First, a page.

Equestrian Team trots, jumps and gallops for relaxation, competition

The Equestrian Team at Ohio Wesleyan is not only a club for veteran riders to refine their skills, but it is also a unique opportunity for novice riders to learn horseback riding.
The Equestrian Team consists of 14 members with a mix of experience, according to senior Kassel Galaty, president of the Western Equestrian Team.
The team practices once a week, for a total of 10 training sessions per semester at Dare Equestrian Center in Hilliard, Ohio, according to senior Hairong Jiang.
The team’s coach, Linda Dare, owns the barn and provides horses for members to ride. Dare works around each student’s schedule, so the team practices at different times a week, said senior Kaitlin Tiefenthal, president of the Eastern Equestrian Team.
“Every rider learns so much from (Dare),” Tiefenthal said. “We have students that have never even touched a horse on our team, to people that have been riding even longer than me.”
Tiefenthal said she has been horseback riding since she went to a summer camp at age ten.
She said the Equestrian Team is not like most teams, because the whole team does not meet as one very often. She said she takes the opportunity to connect with her horses.
“Once a week I am able to get away from campus and just focus on horses for a bit,” Tiefenthal said.
Jiang said she joined the Equestrian Team in the spring of her sophomore year. She said she had always been interested in horses but did not have the chance to learn how to ride horses until joining the team.
Jiang said horseback riding has been a good tool for her to relax.
“For me, being on the Equestrian Team is more of a relaxation after all the college work,” Jiang said. “I enjoy riding, and I’m really happy that I had the chance to learn how to ride.”
Freshman Caitlin Bobb said the Equestrian Team competes in various Intercollegiate Horse Show Association events throughout the year. However, there are no more competitions scheduled for this semester, Bobb said.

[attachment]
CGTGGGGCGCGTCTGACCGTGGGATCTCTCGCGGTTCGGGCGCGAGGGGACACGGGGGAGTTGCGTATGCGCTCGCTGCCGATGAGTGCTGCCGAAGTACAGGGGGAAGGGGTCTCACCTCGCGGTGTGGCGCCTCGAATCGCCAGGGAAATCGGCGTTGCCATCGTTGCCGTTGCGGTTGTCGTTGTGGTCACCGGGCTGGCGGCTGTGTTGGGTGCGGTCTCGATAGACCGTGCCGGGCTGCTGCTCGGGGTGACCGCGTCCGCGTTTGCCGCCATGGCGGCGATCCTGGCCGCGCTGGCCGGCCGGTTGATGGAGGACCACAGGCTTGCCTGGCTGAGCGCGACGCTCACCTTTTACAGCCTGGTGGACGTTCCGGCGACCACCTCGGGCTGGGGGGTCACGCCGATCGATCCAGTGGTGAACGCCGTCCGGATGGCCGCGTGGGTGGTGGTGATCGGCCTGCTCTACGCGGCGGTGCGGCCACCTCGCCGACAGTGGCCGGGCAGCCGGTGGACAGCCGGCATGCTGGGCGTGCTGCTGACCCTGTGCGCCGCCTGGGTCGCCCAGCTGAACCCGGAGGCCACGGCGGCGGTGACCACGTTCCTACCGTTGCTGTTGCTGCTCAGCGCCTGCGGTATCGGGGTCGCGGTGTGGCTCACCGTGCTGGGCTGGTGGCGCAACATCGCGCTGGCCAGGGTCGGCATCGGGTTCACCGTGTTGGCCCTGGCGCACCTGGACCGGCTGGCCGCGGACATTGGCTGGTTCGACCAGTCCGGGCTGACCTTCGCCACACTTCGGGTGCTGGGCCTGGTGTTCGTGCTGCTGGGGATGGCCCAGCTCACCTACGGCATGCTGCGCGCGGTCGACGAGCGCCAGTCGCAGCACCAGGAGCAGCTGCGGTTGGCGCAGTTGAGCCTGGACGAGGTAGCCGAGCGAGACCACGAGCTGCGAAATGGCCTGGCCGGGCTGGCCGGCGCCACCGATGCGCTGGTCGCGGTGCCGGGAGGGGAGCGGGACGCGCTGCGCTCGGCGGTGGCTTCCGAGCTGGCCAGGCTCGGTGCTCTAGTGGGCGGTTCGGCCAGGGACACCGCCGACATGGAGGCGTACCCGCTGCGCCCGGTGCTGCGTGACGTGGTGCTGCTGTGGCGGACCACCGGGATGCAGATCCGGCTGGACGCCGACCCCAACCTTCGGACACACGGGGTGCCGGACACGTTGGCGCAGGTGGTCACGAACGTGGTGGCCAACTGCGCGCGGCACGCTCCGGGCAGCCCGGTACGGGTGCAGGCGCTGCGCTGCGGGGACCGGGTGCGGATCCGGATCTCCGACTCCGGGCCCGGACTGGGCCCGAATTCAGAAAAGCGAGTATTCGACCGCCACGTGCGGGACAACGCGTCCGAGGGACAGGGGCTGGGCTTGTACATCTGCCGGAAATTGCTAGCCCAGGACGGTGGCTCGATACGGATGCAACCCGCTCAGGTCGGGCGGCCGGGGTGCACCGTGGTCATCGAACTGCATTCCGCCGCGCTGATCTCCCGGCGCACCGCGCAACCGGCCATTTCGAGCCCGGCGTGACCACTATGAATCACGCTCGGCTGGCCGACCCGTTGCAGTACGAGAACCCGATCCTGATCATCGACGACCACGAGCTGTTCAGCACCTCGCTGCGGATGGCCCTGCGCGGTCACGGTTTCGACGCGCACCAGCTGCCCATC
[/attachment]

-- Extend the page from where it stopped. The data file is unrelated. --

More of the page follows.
Bobb said she has been involved with horses all her life. She said she has trained horses, taught horseback riding lessons and competed in horse shows since she was a kid.
“Possibly the most rewarding thing besides training horses would be teaching lessons and working in therapeutic riding camps,” Bobb said. “It is definitely rewarding and inspiring to see how each student progresses.”
Currently, the Equestrian Team is not a varsity sport. However, Bobb said the team is just as good as other colleges who have varsity equestrian teams.
Bobb said the team would benefit from becoming a varsity sport, but funding makes it difficult because it limits the amount of competitions the team can participate in. She also said some do not believe equestrian is not a true sport.
“It is a common misconception that equestrian sports do not require hard work and that they aren’t even sports at all,” Bobb said. “However, guiding a 1000 pound animal through a jump course, or through a Western pattern is no easy task and should be considered a serious varsity sport.”
Sophomore Megan Buys said that because the Equestrian Team is not a varsity sport, there is not as much pressure to perform. This gives novice riders a better chance to learn how to ride, she said.
Senior Lauren Zupsic said people have the choice in the club to participate in competitions or just ride for enjoyment.
“I think it works well not being varsity,” Zupsic said. “It allows more people to join for whatever reason they want.”

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